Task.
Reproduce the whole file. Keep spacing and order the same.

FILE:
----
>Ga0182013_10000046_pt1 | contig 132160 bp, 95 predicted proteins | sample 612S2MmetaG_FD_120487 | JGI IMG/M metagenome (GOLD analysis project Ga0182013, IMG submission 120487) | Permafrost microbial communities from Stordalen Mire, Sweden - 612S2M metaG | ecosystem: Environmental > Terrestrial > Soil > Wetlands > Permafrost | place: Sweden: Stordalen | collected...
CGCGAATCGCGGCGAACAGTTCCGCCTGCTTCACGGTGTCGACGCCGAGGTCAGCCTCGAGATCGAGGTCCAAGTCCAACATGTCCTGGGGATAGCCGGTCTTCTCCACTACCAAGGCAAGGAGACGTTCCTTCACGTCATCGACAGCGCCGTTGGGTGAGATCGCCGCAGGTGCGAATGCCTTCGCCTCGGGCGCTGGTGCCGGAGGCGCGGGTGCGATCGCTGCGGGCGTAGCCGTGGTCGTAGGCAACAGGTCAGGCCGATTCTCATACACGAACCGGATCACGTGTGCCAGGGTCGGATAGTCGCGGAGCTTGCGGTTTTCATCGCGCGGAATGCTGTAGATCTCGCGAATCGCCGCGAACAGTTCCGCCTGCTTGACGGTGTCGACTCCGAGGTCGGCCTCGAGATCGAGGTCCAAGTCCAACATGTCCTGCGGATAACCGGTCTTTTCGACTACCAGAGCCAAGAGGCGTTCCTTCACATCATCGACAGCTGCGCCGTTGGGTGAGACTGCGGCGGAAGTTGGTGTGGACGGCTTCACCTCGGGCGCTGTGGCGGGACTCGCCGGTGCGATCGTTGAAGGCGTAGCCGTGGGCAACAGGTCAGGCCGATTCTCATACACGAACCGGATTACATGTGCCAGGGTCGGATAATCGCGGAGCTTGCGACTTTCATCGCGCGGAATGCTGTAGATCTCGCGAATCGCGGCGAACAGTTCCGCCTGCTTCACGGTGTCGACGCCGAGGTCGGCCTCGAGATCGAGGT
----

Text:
>Ga0182013_10000046_pt1 | contig 132160 bp, 95 predicted proteins | sample 612S2MmetaG_FD_120487 | JGI IMG/M metagenome (GOLD analysis project Ga0182013, IMG submission 120487) | Permafrost microbial communities from Stordalen Mire, Sweden - 612S2M metaG | ecosystem: Environmental > Terrestrial > Soil > Wetlands > Permafrost | place: Sweden: Stordalen | collected...
CGCGAATCGCGGCGAACAGTTCCGCCTGCTTCACGGTGTCGACGCCGAGGTCAGCCTCGAGATCGAGGTCCAAGTCCAACATGTCCTGGGGATAGCCGGTCTTCTCCACTACCAAGGCAAGGAGACGTTCCTTCACGTCATCGACAGCGCCGTTGGGTGAGATCGCCGCAGGTGCGAATGCCTTCGCCTCGGGCGCTGGTGCCGGAGGCGCGGGTGCGATCGCTGCGGGCGTAGCCGTGGTCGTAGGCAACAGGTCAGGCCGATTCTCATACACGAACCGGATCACGTGTGCCAGGGTCGGATAGTCGCGGAGCTTGCGGTTTTCATCGCGCGGAATGCTGTAGATCTCGCGAATCGCCGCGAACAGTTCCGCCTGCTTGACGGTGTCGACTCCGAGGTCGGCCTCGAGATCGAGGTCCAAGTCCAACATGTCCTGCGGATAACCGGTCTTTTCGACTACCAGAGCCAAGAGGCGTTCCTTCACATCATCGACAGCTGCGCCGTTGGGTGAGACTGCGGCGGAAGTTGGTGTGGACGGCTTCACCTCGGGCGCTGTGGCGGGACTCGCCGGTGCGATCGTTGAAGGCGTAGCCGTGGGCAACAGGTCAGGCCGATTCTCATACACGAACCGGATTACATGTGCCAGGGTCGGATAATCGCGGAGCTTGCGACTTTCATCGCGCGGAATGCTGTAGATCTCGCGAATCGCGGCGAACAGTTCCGCCTGCTTCACGGTGTCGACGCCGAGGTCGGCCTCGAGATCGAGGT